With EqPts, you can break a game down and build it back up again through point values. Add an offense's EqPts to the value of the penalties, turnovers, and special teams events of the game, and you get a pretty accurate look at how the game should have gone down given average luck for both teams. You also get a nice measure called Points Per Play (PPP), which takes the Yards Per Play measure and ties it more directly to points scored. This is a strong measure of a team’s, or player’s, explosiveness.
In baseball, one of the more common and useful stats in baseball is OPS (On-base percentage Plus Slugging average). It measures both efficiency/consistency and power/explosiveness. Well, if Success Rates accurately measure efficiency, and PPP accurately measures explosiveness, then why couldn’t you combine the two to come up with a number as telling as OPS? You can. The S&P measure (Success Rates plus Points Per Play) does just that.
On an individual player basis, S&P can show flaws that simpler figures like Total Yards or Yards Per Carry/Catch would not. If Running Back A is a big-play threat but has all-or-nothing success—either a huge play or a loss of yards—then his yards per carry (or PPP) will likely be pretty good. But their success rates probably will not.
On the other hand, if Running Back B gains between four and six yards every single play, he will likely have a strong Yards Per Carry figure in the 5.0 range, and their success rates will be solid as well; but their overall PPP figure will probably reveal a flaw—an offense needs both efficiency and explosiveness to succeed (actually, PPP is more closely correlated to win percentages than success rates, suggesting explosiveness is actually a hair more important), so while Running Back B would be an asset to any offense, if he were the team’s #1 weapon, the offense probably wouldn’t be very good.
S&P+ (and other "+" numbers)
The most frustrating thing about college football stats is that while one team is putting up good numbers against a good team, some other team is putting up great numbers against a terrible team. It's impossible to get too much information from statistical rankings because of this.
On August 30, 2008, Graham Harrell threw for 536 yards against Eastern Washington; meanwhile, Sam Bradford threw for 395 yards against Cincinnati on September 6. In 2007, Colt Brennan threw for 416 yards and 6 touchdowns against Northern Colorado on September 1, while Tim Tebow threw for 304 yards and 2 touchdowns against South Carolina on November 10. By all basic statistical accounts, Harrell's and Brennan's stats were insanely good and looked better than Bradford's and Tebow's performances on the ESPN scroll. However, could Brennan have put up Tebow's numbers against SC? What would Bradford have done against Eastern Washington? Thanks to the "+" concept, we can start to answer those questions, and once again begin to better assess the quality of a given team or player.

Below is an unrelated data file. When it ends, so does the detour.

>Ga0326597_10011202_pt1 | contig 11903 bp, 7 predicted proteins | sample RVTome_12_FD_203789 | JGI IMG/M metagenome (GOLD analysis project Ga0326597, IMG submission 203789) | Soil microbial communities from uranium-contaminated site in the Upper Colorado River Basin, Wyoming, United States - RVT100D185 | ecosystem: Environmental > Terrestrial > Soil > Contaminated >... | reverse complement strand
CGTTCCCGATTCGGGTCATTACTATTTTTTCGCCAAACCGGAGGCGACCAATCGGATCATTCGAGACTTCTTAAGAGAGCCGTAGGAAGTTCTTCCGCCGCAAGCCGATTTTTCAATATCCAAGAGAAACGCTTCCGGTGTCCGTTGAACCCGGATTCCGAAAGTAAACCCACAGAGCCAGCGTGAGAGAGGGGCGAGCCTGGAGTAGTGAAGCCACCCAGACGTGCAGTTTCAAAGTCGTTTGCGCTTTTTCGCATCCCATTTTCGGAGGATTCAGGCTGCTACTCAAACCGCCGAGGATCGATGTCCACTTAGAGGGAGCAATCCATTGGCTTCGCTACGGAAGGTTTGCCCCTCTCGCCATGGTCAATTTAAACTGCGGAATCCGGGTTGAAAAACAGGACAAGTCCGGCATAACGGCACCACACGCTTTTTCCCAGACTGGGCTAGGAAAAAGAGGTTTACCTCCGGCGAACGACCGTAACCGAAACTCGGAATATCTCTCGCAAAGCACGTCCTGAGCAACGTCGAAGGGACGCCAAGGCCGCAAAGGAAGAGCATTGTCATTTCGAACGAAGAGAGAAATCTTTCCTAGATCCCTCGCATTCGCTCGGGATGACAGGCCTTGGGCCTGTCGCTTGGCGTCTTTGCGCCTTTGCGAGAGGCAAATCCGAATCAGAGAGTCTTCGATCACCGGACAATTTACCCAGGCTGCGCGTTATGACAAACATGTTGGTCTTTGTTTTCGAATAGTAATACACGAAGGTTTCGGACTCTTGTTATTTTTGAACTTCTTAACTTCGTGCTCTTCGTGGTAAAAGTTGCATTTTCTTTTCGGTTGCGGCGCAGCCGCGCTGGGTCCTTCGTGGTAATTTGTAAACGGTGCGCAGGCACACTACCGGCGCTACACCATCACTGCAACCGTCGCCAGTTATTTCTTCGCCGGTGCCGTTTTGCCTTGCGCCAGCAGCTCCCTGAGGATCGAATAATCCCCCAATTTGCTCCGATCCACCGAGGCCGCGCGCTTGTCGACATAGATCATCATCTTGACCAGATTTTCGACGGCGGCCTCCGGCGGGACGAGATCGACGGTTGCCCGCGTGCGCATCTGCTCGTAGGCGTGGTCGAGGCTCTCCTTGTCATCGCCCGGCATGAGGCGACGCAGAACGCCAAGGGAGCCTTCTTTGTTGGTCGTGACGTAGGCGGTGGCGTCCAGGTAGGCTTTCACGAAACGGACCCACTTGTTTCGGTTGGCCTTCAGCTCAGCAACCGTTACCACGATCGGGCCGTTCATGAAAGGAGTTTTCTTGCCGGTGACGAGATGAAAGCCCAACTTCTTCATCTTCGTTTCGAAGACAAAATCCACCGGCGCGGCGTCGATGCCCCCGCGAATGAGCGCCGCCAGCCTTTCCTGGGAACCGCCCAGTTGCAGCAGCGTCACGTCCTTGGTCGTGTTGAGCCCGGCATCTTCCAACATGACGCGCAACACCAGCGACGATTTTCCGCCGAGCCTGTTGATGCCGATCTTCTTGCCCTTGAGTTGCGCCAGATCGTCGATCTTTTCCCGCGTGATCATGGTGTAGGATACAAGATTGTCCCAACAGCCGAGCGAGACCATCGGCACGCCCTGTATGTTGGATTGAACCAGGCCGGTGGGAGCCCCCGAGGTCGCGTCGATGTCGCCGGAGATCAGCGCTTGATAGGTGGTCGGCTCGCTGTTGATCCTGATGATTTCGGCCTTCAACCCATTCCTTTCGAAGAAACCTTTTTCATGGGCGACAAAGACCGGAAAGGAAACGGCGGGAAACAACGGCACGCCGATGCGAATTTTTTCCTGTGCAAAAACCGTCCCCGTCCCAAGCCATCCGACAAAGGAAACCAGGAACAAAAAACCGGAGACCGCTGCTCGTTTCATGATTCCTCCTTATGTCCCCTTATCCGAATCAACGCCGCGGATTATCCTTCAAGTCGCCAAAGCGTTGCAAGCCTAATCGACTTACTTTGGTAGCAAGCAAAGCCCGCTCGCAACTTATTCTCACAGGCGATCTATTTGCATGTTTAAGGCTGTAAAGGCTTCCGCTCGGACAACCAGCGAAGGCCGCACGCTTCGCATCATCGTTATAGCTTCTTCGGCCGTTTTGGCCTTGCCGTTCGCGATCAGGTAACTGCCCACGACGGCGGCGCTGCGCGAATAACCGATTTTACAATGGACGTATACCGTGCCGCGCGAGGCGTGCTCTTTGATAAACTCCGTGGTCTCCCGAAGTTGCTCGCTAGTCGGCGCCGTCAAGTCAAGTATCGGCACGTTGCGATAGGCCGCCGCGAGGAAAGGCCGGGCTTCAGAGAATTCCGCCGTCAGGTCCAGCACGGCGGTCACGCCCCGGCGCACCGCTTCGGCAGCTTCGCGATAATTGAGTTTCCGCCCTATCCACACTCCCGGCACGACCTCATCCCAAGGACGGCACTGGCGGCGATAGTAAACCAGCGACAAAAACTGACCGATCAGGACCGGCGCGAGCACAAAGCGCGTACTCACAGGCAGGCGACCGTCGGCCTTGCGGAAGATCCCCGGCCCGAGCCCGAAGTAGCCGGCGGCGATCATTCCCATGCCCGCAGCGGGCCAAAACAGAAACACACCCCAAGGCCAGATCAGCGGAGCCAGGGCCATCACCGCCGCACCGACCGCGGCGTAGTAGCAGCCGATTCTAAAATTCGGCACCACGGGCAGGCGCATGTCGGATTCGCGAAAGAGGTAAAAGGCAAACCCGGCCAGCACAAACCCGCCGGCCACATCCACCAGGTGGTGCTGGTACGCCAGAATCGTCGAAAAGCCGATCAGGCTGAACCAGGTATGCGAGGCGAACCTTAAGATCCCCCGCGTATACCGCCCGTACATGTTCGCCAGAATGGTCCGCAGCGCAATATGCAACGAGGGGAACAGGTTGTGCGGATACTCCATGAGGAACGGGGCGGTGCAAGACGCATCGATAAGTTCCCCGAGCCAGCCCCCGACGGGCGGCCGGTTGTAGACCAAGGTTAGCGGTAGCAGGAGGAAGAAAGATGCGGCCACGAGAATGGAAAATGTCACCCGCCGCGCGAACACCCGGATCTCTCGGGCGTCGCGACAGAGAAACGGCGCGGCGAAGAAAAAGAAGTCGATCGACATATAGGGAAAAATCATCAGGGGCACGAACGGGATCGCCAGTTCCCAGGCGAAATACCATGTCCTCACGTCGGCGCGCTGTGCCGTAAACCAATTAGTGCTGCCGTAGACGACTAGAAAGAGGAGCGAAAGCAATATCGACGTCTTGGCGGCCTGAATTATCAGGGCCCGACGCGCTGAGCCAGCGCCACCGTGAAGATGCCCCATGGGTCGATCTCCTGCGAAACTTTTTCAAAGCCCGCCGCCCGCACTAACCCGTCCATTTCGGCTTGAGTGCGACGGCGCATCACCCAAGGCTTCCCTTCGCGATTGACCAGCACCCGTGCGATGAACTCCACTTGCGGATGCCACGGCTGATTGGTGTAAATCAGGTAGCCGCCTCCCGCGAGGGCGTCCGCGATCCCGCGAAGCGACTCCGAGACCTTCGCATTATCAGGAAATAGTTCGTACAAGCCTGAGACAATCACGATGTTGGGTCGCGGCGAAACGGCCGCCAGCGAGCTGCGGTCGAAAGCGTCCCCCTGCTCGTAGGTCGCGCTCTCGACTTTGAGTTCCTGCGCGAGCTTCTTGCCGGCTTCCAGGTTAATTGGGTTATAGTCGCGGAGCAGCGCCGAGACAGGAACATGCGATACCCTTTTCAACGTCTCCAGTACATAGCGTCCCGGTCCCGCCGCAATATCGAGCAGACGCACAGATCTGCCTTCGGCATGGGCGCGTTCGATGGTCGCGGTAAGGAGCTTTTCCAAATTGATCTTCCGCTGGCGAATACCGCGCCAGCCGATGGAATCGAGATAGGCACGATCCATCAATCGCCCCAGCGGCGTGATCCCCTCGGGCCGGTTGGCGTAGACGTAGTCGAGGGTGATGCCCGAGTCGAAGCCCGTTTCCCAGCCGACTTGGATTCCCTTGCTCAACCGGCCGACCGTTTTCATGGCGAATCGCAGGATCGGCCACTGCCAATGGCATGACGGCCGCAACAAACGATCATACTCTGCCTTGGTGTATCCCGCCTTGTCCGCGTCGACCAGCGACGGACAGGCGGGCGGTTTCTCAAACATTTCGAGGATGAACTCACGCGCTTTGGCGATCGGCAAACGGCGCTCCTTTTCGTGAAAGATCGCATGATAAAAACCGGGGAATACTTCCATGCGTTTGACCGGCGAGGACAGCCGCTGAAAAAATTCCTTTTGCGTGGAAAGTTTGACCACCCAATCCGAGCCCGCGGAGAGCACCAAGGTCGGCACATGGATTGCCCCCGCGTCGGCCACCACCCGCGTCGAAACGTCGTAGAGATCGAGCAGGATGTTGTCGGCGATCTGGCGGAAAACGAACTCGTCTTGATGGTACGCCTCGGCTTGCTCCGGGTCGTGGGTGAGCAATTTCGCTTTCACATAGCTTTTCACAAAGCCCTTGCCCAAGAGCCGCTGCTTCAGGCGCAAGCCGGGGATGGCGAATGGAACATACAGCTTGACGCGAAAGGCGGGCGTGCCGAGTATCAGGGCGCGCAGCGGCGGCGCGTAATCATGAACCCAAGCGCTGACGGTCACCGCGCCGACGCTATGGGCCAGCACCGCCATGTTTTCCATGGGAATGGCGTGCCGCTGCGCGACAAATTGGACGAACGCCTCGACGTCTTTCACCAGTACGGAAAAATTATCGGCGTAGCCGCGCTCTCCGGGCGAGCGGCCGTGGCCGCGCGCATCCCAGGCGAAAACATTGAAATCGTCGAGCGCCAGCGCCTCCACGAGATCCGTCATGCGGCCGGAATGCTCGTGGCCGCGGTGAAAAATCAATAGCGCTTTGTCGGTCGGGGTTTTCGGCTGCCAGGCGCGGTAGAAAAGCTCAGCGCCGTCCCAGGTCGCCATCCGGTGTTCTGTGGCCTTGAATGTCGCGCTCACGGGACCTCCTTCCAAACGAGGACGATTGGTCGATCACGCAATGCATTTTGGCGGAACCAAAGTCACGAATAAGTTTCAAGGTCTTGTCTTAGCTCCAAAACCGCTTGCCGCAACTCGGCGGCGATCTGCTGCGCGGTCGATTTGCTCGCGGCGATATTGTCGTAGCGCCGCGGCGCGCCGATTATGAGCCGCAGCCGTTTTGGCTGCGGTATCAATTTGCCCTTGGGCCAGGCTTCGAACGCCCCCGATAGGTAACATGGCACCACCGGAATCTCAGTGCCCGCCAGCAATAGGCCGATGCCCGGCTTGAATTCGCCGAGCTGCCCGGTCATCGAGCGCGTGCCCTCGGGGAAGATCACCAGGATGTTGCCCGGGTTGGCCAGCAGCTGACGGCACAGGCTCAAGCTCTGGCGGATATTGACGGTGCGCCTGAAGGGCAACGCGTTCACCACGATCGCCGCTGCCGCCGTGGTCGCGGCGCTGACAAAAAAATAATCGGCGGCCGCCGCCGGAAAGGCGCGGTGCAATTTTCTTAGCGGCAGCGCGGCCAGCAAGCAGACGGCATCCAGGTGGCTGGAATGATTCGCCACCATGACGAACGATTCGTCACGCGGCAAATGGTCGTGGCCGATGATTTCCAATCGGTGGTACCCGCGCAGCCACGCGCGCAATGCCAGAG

As the S&P is to OPS, the "+" number is to ERA+ or OPS+ (also known as Adjusted ERA or Adjusted OPS) figures. The goal of the "+" is to adjust for what is expected against different opponents. The goal of the "+" figures is to simply compare a team’s output versus what would be expected given the opponent. Like OPS+, a "+" score of 100 means the output was average, exactly what would be expected against the given opponents. Anything over 100 is above average, anything under is below average.
If Team A posts 25.0 EqPts in the passing game, that is a decent total; but did it come against a defense that typically gave up 30.0 EqPts in the passing game (in which case their PPP+ would be 83.3)? 15.0 (PPP+: 200.0)? The "+" formula takes into account a team’s production, the quality of the opponent, and the quality of the opponent’s opponent. It can be used to measure everything from a team’s overall S&P+ to 3rd Down Rushing Success Rate+.
Here are some of the measures you'll see often:
S&P+ - The overall S&P+ ranking combines a team’s overall offensive and defensive S&P+ for all plays that took place while the game was defined as "close" (within 24 points in the first quarter, 21 in the second quarter, and 16—i.e. two possessions—in the second half). Combining a team's offensive and defensive S&P+ gives me my overall S&P+ rankings, which I shared in the past.
Rushing S&P+ - A close-game S&P+ used only for running plays. Note: sacks count as pass plays. Standard college statistics tie sacks into rushing totals. These do not.
Passing S&P+ - A close-game S&P+ used only for pass attempts (passes and sacks).
Standard Downs S&P+ - An S&P+ figure that looks at all plays that took place in non-passing down situations. Passing Downs are defined as follows: Second-and-8 or more, third-and-5 or more, fourth-and-5 or more. Anything less than that—any first down, second-and-7 or less, third-and-4 or less, fourth-and-4 or less—are considered Standard Downs* because running and passing are more-or-less equal options. These divisions in downs were made based on raw S&P data that showed a clear division in success rates and points per play success between Passing Downs (worse stats) and Standard Downs (better). The better a team can stay out of Passing Downs, the better they will do overall, therefore looking at Standard Downs S&P+ is quite telling.
* These used to be called "Non-Passing Downs."
Passing Downs S&P+ - An S&P+ figure looks at all plays that took place in passing down situations.
Other Fun Stats
Field Position % -- A crude attempt at measuring the field position battle, "Field Position %" simply measures the percentage of a team's plays that took place in their opponent's field position. The higher number, the better...obviously. Anything over 40% is decent; anything over 50% is quite strong.
Leverage % -- This is derived from the idea that leveraging a team into as many Passing Down situations as possible is a subtle, effective way of winning games. Leverage % = Total plays run on Non-Passing Downs / Total plays. The higher number, the better. Anything over about 75 percent means the offense stayed in comfortable situations most of the game.